ISE Files Chapter 11 Bankruptcy, West Wireless Offers Incentive Prize, Psilos Group’s Suennen Scouts Health IT, & More San Diego BizTech News

8/16/10Follow @bvbigelow

Summertime, and the livin’ is easy. ISE’s bankruptcy filing marked the only bit of pain in what was another serene week of tech news and unseasonably cool summer temperatures in San Diego. Get caught up on everything you need to know here.

ISE Corp. the Poway, CA-based maker of hybrid-electric drive trains for buses and other heavy-duty vehicles, filed for Chapter 11 bankruptcy reorganization. The company, which went public less than six months ago on the Toronto Stock Exchange, had a total deficit of nearly $90 million at the end of March. VentureWire reported that ISE’s main shareholders are NGP Energy Technology Partners and Rockport Capital Partners, which each owned about 17.1 percent of the company as of June. Siemens Venture Capital owned about 13.6 percent.

St. Bernard Software CEO Lou Ryan told me that as part of the San Diego company’s purchase of Red Condor’s e-mail spam-filtering technology, two of Red Condor’s longtime venture investors also made an investment in St. Bernard Software (OTCBB: SBSW).

—The West Wireless Health Institute announced an incentive prize competition that’s intended to advance mobile health technology through a standardized social network platform. The institute says it is offering a $10,000 prize to software developers around the world to design a method for integrating personalized information from an established social network interface (such as OpenSocial) with health data derived from wireless health sensors. More on the prize can be found here.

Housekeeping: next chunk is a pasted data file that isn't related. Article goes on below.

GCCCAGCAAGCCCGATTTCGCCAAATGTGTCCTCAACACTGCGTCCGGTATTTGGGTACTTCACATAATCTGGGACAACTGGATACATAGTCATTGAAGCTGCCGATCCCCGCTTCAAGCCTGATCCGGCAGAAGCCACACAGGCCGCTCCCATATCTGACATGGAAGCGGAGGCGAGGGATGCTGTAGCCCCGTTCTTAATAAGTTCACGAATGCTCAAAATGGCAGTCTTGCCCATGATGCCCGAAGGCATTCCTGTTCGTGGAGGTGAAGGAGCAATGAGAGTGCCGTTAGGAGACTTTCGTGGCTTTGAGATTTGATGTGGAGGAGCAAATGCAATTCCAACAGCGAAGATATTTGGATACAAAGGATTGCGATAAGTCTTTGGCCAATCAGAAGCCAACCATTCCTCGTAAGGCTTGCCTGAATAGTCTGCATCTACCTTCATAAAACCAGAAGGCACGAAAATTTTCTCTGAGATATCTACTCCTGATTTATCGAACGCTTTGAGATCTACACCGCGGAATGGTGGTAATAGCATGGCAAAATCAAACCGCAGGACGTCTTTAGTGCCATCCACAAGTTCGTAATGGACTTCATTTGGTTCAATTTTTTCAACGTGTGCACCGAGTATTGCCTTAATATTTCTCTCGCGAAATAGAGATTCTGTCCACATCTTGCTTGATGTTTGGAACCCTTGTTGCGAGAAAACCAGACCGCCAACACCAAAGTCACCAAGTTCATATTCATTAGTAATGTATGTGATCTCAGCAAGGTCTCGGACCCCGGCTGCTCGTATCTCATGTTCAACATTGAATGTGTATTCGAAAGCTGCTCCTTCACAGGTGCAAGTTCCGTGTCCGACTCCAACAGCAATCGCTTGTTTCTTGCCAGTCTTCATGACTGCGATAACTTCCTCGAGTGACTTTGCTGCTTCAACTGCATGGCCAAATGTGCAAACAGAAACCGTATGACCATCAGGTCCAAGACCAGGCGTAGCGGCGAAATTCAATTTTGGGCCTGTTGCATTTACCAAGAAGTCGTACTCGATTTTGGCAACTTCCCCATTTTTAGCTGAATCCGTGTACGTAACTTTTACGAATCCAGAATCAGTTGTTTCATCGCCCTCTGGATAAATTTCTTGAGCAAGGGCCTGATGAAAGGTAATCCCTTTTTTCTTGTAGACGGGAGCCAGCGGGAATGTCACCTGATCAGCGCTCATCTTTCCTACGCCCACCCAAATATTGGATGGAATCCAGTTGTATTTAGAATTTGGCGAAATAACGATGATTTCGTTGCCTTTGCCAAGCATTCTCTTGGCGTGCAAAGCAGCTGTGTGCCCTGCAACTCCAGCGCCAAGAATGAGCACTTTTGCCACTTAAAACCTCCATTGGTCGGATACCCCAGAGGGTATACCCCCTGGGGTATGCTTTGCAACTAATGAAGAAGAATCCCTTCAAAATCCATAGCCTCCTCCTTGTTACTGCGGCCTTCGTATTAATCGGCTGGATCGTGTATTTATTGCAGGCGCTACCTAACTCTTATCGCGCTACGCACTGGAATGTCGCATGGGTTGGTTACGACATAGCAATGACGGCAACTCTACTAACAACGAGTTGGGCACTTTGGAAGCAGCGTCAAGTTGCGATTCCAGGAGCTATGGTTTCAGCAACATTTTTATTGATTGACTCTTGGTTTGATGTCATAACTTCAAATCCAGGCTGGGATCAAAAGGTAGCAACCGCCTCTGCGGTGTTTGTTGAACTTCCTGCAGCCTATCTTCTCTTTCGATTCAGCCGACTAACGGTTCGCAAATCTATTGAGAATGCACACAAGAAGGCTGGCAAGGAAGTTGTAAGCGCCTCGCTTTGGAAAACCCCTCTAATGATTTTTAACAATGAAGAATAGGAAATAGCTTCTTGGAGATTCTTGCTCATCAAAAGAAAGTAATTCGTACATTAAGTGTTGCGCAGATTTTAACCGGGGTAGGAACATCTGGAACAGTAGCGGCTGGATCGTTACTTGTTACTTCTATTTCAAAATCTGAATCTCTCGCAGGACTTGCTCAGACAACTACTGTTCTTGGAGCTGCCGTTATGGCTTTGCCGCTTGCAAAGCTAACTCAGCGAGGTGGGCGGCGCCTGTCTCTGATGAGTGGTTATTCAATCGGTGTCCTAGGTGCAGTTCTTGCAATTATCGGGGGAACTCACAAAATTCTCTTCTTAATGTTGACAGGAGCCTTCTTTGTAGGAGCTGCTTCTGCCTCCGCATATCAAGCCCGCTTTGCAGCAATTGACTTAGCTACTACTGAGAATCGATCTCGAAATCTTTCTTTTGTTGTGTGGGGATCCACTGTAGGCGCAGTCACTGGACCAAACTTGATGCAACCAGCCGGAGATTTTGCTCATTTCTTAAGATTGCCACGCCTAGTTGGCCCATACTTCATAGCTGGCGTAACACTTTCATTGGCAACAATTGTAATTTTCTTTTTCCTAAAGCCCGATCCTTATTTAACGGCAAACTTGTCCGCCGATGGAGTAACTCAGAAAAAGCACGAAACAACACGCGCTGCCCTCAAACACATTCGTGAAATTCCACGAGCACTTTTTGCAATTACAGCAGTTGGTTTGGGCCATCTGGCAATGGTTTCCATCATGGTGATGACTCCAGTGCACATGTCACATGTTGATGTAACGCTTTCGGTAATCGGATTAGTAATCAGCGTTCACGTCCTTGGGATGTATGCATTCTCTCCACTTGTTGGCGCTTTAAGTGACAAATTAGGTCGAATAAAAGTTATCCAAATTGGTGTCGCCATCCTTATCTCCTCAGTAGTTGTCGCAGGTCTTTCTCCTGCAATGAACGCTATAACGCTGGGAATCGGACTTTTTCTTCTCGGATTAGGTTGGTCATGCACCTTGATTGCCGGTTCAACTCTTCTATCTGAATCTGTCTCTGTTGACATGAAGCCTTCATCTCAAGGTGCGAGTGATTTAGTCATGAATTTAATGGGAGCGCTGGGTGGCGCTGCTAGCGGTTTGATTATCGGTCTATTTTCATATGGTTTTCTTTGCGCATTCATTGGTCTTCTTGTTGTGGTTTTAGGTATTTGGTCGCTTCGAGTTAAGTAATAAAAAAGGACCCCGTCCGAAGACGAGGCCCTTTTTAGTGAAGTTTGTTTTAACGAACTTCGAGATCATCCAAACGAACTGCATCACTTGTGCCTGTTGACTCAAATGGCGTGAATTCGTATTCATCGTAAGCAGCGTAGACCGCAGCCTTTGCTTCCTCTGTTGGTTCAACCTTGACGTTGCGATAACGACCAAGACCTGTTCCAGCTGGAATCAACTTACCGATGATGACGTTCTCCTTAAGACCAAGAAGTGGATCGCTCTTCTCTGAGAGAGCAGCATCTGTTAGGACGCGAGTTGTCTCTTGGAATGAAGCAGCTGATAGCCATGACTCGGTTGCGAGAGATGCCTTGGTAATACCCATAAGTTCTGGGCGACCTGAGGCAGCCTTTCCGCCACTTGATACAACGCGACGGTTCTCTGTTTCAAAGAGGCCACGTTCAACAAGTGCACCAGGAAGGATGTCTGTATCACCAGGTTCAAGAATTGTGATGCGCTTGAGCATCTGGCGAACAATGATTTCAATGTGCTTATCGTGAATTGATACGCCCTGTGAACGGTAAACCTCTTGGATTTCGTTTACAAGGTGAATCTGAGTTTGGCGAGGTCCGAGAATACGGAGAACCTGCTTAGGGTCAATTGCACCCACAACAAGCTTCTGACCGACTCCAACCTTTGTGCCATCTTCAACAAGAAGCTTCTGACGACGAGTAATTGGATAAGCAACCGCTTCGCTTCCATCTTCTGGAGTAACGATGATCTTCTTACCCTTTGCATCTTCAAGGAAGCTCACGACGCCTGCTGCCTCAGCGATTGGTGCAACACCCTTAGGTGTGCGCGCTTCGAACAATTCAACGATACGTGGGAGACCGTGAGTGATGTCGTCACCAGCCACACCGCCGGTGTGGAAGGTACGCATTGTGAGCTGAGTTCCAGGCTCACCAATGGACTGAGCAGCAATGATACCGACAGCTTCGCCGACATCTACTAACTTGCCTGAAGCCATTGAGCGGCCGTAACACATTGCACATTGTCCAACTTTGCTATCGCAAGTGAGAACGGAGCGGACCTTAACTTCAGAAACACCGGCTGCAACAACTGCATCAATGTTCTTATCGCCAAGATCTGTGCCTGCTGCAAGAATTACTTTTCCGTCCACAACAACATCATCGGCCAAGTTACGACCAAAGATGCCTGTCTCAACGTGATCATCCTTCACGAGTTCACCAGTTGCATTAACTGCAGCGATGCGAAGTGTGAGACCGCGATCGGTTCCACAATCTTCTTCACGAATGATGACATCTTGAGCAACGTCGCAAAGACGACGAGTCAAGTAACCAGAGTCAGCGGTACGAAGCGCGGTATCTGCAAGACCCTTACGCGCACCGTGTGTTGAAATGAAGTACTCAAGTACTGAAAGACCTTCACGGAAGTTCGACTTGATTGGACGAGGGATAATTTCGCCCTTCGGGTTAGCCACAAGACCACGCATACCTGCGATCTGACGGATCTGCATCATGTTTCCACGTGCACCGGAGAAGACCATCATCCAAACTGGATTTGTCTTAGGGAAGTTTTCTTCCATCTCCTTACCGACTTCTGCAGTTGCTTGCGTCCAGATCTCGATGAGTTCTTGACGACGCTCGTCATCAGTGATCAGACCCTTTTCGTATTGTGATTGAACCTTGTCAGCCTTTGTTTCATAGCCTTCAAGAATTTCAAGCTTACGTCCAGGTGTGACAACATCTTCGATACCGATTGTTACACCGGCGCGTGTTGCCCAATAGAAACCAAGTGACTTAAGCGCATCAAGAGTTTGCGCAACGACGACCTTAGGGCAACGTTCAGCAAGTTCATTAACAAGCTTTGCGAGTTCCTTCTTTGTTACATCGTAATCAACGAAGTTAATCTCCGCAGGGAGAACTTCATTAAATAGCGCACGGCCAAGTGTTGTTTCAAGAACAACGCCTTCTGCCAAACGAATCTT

—Ryan talked with Lisa Suennen of Psilos Group Managers about the New York-based venture firm’s investments in health IT startups. Suennen is a regular visitor to San Diego, where she serves on the board of PatientSafe Solutions, which makes handheld devices that deliver data that help reduce medication errors.

—A CB Insights demographic study of Internet startup founders found that Massachusetts has a far higher proportion of women founders (27 percent) than California (6 percent) or New York (7 percent). The study also looked at the education of these entrepreneurs, and found throughout the country that more startup companies are headed by founders with MBAs (55 percent) than by MS degrees (32 percent) or law degrees (9 percent).

Qualcomm founder Irwin Jacobs and his wife Joan decided recently to go public about their recent decision to give at least half of their $1.2 billion fortune to charity,according to a page one story in The San Diego Union-Tribune’s Sunday newspaper. The Jacobs family joined a group of 40 U.S. billionaires, led by Warren Buffett and Bill and Melinda Gates, who agreed to pledge 50 percent or more of their wealth to philanthropic causes. The Jacobs family says it already was doing that anyway; the newspaper says they have publicly disclosed pledges of roughly $120 million for the Jacobs School of Engineering at UC San Diego, $75 million for a UCSD specialty hospital, $120 million for the San Diego Symphony, and $20 million to replace San Diego’s downtown central library.

Bruce V. Bigelow is the editor of Xconomy San Diego. You can e-mail him at bbigelow@xconomy.com or call (619) 669-8788 Follow @bvbigelow

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